This really resonates with me. I wonder if there is significant wiggle room in all our theorizing to make room for this notion – that the whole society is in us. That not only are there 4 quadrants but, in a sort of fractal way, you can look at the individual and through that looking, you can see the whole reflected. You don’t have to glance over to another category, another quadrant – that separates you from seeing the immediacy of connection present in a person, the immediacy that reveals that person as wholeness. I think an integral worldview needs this. Last night, we spoke of Bhaskar offering Integral Theory “gifts.” Well, this is Morin’s gift.
Seeing the person as the whole society also calls you to action. You are intimately wound up in the social. Last night, Jordan discussed the integral community’s resistance to becoming socially engaged – staying “neutral” – well, Morin’s view is implicitly suggesting that you can’t. Even a neutral scientist is affecting his, or her society. We are called to responsibility and engagement, even if what we end up choosing for our engagement is dis-engagement. Something to really consider.
There were also some heated and inspirited moments. At one point Morin exclaimed (or more like, disclaimed) “complex thinking cannot eliminate the mystery of the universe, but it is no better to specialize, fragment ourselves in the dominant technocratic age that dominates our minds today!” The audience whooped and clapped for that one!
Towards the end of the talk, Morin began to speak about “the poetry of life,” which I strongly feel is actually another iteration of what he means by complexity. He ties this idea to the imperative of social engagement:
“What is the poetry of life? It is love. It is communion. We need deeply to have a political life… The poetry of life is the connectivity of the human mind to produce goodness. It is, in another sense, spirituality. It is the integration of self in something greater, something beautiful.”
A contemplation of the complexity and interconnectivity leads one to a kind of spiritual metanoia, a call to empowered action and political activism, and most of all a “communion” with life. This is Edgar Morin’s Complexity Thinking.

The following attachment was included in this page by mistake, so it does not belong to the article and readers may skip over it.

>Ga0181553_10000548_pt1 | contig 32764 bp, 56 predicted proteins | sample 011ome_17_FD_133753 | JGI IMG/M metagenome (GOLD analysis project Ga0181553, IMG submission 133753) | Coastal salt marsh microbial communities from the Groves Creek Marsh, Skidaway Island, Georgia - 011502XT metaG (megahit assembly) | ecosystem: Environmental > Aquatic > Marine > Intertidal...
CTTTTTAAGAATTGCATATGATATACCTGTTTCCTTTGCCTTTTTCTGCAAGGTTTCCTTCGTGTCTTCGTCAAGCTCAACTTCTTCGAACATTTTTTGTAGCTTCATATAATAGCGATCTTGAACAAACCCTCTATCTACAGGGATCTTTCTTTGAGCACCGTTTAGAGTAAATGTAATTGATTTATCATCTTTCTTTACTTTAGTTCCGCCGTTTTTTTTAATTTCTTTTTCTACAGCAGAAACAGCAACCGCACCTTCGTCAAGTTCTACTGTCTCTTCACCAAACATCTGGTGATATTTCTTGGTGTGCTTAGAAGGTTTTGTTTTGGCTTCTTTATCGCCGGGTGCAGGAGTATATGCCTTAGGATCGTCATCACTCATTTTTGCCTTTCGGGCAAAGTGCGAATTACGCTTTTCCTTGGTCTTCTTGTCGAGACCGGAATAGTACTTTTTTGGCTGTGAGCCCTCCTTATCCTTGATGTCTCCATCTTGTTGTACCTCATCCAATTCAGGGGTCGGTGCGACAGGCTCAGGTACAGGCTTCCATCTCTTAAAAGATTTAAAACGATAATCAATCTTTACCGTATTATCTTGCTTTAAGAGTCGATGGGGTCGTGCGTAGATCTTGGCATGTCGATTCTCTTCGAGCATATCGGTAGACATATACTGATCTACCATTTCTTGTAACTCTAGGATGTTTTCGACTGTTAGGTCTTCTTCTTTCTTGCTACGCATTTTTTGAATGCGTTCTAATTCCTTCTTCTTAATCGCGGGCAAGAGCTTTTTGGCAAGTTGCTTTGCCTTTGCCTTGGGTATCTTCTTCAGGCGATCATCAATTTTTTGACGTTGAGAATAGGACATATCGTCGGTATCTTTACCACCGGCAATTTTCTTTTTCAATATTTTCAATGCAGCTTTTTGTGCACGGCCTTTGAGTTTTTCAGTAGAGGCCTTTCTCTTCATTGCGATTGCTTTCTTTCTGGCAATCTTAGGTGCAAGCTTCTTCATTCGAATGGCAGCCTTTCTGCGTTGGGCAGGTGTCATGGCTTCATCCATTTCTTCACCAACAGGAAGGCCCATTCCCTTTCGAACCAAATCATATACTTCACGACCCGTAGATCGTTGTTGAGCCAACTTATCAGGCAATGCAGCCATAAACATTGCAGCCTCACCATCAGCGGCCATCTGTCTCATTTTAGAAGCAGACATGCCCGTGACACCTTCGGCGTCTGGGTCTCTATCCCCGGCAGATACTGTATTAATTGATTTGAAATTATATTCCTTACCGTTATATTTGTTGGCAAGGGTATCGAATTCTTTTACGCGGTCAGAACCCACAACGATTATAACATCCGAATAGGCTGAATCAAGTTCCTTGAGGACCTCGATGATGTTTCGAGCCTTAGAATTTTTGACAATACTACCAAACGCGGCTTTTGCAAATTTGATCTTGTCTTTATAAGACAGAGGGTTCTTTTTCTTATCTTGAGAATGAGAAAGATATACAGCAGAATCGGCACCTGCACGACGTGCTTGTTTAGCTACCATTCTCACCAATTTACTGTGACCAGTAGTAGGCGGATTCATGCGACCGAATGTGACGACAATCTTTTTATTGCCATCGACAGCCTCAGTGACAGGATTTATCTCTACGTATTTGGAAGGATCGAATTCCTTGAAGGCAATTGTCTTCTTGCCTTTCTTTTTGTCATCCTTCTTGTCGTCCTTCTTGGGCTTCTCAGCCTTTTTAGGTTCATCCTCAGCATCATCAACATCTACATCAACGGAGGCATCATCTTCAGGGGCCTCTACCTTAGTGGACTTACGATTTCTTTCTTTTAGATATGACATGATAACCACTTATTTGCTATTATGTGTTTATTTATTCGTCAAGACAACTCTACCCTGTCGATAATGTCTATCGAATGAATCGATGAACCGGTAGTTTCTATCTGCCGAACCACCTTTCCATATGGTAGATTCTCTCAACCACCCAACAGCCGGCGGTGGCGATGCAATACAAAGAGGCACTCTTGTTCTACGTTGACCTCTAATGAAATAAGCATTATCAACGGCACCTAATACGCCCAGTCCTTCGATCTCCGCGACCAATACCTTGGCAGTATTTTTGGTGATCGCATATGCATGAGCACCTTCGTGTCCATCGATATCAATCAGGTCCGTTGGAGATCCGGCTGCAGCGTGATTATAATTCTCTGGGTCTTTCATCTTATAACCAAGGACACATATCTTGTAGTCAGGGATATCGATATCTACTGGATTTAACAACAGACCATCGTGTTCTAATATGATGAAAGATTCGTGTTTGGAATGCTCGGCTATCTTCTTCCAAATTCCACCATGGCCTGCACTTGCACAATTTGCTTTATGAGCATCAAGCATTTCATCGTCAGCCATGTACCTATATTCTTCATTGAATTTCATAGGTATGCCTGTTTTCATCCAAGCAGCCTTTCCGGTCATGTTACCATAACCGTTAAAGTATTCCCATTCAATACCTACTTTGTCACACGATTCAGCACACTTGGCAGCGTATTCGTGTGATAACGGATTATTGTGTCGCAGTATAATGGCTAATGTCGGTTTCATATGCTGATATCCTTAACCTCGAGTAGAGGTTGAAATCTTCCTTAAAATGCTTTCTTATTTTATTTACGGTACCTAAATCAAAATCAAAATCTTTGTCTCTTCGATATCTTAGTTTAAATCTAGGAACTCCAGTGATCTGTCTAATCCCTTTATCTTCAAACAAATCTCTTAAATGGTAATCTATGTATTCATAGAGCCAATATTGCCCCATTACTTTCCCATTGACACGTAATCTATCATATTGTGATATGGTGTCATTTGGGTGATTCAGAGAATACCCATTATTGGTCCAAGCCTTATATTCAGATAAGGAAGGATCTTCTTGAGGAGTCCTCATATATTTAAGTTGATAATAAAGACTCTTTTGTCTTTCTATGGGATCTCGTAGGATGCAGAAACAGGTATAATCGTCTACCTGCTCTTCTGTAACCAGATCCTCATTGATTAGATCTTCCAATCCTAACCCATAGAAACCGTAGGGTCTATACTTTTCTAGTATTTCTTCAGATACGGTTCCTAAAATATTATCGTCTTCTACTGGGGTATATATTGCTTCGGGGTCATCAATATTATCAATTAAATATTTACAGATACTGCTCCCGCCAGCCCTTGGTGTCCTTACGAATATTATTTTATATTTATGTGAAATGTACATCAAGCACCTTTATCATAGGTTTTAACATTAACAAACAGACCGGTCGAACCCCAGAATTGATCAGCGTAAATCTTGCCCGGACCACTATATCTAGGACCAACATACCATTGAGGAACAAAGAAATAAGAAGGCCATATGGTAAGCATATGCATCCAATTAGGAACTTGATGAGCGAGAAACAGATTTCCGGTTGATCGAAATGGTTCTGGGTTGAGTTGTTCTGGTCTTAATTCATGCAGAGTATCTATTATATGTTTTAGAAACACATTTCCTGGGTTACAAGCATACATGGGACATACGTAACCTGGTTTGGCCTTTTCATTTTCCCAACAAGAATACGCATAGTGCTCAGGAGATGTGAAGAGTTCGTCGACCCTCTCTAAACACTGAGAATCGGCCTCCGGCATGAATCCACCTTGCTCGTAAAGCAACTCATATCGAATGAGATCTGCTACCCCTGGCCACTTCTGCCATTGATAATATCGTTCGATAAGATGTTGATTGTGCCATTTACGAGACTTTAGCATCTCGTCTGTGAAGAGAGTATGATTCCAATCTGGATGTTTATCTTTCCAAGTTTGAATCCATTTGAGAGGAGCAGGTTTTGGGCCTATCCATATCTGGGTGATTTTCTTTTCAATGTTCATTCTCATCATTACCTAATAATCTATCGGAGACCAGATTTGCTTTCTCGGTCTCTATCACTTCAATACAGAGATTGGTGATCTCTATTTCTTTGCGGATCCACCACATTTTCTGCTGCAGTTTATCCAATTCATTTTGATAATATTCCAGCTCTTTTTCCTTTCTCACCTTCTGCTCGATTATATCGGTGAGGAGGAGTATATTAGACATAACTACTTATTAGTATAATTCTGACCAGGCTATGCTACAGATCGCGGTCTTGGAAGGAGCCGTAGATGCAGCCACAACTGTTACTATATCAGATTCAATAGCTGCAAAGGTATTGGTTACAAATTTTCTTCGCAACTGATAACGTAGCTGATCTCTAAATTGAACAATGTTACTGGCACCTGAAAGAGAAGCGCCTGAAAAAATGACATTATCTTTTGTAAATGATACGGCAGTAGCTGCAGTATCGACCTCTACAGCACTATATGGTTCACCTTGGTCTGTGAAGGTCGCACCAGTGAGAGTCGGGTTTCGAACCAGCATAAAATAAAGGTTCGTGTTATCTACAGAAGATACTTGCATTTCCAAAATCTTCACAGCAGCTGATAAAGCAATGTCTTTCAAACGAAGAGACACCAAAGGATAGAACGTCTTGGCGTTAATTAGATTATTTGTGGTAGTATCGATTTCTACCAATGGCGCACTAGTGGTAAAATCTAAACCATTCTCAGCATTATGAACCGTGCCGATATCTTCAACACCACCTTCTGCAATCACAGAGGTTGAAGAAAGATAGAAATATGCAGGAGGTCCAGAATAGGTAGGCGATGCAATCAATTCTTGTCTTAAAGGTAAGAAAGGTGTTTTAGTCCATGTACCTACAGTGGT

“We can have a discipline,” but, he warns, “we cannot be closed in a discipline. We have to be trans-disciplinary, like Integral or Critical Theory, it is necessary.”
Finally, Morin stressed that we had to connect the humanities and the sciences. A difficult task if there ever was one, but this weekend provided some possible avenues towards that realization.
This, however, really is the crux of Complexity Thought:
“What is a complex society? It is a society with the greatest possibility of freedom. A complex society needs liberty. It is necessary that each person has an inner sense in his mind of his solidarity to the community and society. Once you have communion and solidarity, you will have a complex society, a progressive society.”
What I liked most about Edgar Morin’s presentation, in spite of the fact that it was difficult to make out everything he was saying, was that he brought us through to a very dynamic, enlivened, impassioned perspective – without much use of, well, systemization or theorizing. Somehow everything he was saying was connected to our lived experiences. The man is a shining example of imbibing brilliance with social activism – a Marxist, a WWII French resistance fighter, and an active political thinker in his country for many decades. He was able to flex our minds by being who he is. In this sense, I think, while Morin is the least emphasized in this conference (in my experience anyway, Bhaskar was sort of the emphasis throughout the panels and presentations I went to. Admittedly I couldn’t got to them all), he has the most important contribution to Integral Theory’s new direction of social engagement. But are integral theorists willing to embrace the kind of metanoia Complexity Thought actually offers? Morin’s notion of Complex Thought, and the approach he takes to understanding and grasping it, is by far the least “meta-theoretical” in the sense of singular theories. He had what I described as a “permeable” theory – a theory that leaks, and good ones leak in context that they are tools to open and extend one’s mind into reality in new ways, and not the reverse effect. Montuori asked us in his presentation earlier today: “Do you have the theory, or does the theory have you?”
Well, in my mind anyway, we need to open up Morin’s work more, so it can open us up.
Goodnight everyone. See you tomorrow for the final day of the conference!